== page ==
Many of us work with elderly people, either in our practices or in our personal lives.
And of course, some of us are also getting closer to retirement ourselves and are starting to think about issues of brain deterioration in a more personal light.
The field of neuroscience is exploding with new revelations from the top brain research laboratories around the world.
Some of these studies are directly applicable to our work with elderly patients, while others are more theoretic and while interesting, aren’t going to be changing our work anytime soon.
With so much information available, it can be tricky to weed out what’s relevant or not, so we decided to start the process for you.
Here are some findings from neuroscience which may be directly applicable to your care of elderly patients:
- In elderly men with poor physical function, increasing general physical activity may potentially confer a protective effect or delay the onset for dementia. (Taaffe DR et al., J Gerontol A Biol Sci Med Sci, 2008)
- Tumeric, a spice commonly found in curry and many Asian and Middle Eastern dishes, may have some neuroprotective properties against ischemic stroke and traumatic brain injury – at least it does in animals. (Lapchak PA et al., Journal of Neurochemistry, 2011)
- Use of Tai Chi along with medication has been found to decrease depression in elderly patients, along with improving physical and cognitive functioning. (Lavretsky H et al., Am J Geriatr Psychiatry, 2011)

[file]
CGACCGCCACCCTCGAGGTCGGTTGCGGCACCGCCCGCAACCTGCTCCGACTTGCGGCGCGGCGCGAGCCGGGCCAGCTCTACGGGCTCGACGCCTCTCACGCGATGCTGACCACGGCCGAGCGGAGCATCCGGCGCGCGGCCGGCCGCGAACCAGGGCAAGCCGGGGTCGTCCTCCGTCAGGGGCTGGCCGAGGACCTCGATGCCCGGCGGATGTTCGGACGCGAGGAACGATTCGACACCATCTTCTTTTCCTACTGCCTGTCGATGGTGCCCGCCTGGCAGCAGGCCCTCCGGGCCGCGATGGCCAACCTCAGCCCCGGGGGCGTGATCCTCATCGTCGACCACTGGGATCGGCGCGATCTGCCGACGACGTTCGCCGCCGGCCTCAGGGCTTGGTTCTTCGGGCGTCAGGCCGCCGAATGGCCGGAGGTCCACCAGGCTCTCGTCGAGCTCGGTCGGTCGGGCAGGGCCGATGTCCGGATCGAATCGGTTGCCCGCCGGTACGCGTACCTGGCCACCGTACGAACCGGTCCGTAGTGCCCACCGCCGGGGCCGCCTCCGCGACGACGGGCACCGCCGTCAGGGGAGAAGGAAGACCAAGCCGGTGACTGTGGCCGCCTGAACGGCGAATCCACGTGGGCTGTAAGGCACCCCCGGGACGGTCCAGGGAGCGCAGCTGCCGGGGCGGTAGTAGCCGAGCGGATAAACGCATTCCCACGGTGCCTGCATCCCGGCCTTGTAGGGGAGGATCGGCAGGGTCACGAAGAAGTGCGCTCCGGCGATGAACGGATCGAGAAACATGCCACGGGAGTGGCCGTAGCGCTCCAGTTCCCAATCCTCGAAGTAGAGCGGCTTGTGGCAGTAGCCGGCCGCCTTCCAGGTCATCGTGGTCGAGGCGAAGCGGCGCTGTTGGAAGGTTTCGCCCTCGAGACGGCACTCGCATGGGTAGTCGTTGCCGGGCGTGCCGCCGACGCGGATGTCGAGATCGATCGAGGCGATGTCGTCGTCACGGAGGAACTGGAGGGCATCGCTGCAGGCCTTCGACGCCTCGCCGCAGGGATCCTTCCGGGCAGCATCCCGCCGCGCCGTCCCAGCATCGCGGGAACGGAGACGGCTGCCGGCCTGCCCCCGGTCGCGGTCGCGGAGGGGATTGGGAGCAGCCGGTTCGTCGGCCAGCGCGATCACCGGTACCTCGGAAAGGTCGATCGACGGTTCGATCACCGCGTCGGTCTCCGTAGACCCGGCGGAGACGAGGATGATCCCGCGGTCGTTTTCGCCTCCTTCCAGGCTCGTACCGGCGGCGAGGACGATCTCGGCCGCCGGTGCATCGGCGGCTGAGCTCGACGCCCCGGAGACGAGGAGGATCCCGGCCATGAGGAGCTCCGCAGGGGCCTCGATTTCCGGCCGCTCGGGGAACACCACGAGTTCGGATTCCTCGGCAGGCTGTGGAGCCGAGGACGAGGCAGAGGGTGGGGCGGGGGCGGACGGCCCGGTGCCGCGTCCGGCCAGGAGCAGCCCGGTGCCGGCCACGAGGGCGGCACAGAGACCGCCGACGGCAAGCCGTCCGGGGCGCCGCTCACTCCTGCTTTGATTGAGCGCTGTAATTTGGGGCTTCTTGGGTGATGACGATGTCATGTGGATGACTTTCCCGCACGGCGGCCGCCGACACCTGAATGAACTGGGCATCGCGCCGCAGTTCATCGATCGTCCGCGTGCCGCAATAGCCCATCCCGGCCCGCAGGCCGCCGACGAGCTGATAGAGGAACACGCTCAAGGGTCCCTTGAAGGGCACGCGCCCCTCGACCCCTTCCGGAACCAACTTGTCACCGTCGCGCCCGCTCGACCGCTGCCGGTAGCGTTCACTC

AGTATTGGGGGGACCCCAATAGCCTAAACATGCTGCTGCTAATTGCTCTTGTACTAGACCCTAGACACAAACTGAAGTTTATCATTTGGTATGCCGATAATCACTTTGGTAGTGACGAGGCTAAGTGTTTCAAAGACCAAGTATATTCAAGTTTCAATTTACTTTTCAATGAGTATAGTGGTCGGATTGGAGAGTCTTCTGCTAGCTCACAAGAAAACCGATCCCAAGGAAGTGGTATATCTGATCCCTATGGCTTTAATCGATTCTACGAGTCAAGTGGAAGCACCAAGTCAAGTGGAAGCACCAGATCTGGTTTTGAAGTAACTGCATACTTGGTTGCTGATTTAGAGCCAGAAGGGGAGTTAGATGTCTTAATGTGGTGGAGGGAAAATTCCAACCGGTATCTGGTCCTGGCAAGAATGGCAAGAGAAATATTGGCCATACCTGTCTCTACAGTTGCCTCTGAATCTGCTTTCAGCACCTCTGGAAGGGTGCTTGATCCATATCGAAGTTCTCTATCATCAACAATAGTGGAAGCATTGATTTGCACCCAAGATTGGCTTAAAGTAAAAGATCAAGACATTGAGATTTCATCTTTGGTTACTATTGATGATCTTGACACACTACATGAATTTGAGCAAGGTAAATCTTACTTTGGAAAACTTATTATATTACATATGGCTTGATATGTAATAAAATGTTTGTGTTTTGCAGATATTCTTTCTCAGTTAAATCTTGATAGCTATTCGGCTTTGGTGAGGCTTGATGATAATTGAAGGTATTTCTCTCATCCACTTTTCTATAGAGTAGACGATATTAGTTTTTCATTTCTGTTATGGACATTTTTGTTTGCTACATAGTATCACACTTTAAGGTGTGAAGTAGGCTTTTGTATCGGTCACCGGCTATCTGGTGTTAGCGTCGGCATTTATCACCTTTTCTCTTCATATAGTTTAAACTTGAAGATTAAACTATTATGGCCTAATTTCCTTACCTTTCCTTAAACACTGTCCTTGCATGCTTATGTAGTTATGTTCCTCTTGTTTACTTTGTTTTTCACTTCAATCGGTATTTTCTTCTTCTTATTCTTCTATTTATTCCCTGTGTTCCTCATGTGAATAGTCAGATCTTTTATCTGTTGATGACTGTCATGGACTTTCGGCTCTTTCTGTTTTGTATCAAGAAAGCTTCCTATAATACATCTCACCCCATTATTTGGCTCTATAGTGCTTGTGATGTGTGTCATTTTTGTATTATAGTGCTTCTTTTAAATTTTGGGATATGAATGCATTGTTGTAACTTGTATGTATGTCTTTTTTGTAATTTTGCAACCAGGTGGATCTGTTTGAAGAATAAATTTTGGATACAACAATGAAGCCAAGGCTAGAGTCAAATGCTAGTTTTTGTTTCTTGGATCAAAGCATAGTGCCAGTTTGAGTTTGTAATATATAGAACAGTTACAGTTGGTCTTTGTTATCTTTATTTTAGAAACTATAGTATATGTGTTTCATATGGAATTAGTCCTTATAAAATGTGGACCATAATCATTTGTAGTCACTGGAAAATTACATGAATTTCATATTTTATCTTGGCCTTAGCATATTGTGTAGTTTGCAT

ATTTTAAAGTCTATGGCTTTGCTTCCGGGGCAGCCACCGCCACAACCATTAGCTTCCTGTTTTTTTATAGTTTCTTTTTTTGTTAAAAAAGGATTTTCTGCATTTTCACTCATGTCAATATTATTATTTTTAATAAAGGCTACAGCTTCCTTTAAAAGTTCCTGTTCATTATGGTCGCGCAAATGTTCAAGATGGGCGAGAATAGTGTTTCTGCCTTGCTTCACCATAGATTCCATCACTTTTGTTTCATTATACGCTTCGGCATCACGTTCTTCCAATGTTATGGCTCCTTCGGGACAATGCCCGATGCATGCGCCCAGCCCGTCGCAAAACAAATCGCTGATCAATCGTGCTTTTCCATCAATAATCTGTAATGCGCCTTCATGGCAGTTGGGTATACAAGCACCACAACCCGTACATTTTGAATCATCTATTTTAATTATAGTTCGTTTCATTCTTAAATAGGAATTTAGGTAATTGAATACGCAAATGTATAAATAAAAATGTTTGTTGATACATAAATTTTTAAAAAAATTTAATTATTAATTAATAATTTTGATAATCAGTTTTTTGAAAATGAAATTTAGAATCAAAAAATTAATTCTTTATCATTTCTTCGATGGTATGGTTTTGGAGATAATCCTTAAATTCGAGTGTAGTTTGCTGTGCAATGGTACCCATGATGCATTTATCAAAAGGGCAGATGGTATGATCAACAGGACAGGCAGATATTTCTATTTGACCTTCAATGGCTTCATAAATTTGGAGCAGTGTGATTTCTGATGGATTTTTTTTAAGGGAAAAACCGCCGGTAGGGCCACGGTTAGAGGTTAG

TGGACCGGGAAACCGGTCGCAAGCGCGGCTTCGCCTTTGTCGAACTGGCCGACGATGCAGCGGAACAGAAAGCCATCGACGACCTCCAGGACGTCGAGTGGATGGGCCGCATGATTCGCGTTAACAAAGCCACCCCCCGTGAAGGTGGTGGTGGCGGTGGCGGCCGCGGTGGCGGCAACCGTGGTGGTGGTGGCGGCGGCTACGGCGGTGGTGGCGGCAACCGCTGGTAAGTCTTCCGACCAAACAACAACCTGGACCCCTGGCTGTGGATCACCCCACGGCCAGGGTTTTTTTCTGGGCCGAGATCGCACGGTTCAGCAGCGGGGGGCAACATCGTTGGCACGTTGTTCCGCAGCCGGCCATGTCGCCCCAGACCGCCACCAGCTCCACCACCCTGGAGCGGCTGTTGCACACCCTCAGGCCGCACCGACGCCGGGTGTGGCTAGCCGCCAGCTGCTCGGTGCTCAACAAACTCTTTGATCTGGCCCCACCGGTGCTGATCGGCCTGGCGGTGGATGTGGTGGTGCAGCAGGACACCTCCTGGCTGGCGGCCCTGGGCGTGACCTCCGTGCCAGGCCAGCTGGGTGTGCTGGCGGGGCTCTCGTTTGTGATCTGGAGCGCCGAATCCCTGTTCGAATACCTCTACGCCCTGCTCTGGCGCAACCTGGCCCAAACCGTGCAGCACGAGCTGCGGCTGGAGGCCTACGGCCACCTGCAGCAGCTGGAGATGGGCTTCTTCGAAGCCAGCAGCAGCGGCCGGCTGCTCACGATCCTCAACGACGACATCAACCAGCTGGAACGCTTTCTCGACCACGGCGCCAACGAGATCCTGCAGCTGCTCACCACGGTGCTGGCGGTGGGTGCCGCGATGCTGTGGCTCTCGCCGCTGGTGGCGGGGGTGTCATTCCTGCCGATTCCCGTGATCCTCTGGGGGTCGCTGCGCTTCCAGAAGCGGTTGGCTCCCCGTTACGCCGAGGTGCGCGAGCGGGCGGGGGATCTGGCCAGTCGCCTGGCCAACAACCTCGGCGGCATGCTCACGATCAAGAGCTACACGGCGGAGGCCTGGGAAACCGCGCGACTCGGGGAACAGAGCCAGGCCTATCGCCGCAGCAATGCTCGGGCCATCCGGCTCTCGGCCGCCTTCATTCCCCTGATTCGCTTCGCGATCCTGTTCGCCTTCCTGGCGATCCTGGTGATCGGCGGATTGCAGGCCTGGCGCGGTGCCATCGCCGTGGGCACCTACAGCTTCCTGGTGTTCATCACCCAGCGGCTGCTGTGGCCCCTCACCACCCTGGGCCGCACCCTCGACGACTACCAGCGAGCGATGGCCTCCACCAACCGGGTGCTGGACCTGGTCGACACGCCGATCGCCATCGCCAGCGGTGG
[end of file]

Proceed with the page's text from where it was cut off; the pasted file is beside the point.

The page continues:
- Poor memory may be an early sign of increased risk of stroke. (Letter AJ, American Academy of Neurology’s 63rd Annual Meeting, April 2011)
- The extended release of the stress hormone cortisol can result in old-age memory loss. (Yau JLW et al., Journal of Neuroscience, 2011) This study builds on early research which showed that stress increased the risk of memory loss and mental decline in older diabetics (Reynolds RM et al., Diabetes Care, 2010) and also increased the risk of memory loss among people at risk for developing Alzheimer’s Disease (Peavy GM et al., Biological Psychiatry, 2007).
And this is just the tip of the research iceberg.
If it has whet your appetite for more of what’s happening in brain work, then I invite you to join us as we broadcast our New Brain Science Series.
Each week, we are getting into the nitty-gritty of neuroscience, particularly it’s application to our lives.
We’re tackling topics like why exercise makes a difference with the brain, how to re-wire the brain, and the role of epigenetics in healing.
To hear more, all you have to do is sign up here.
What have you found in working with elderly patients? Please leave a comment below.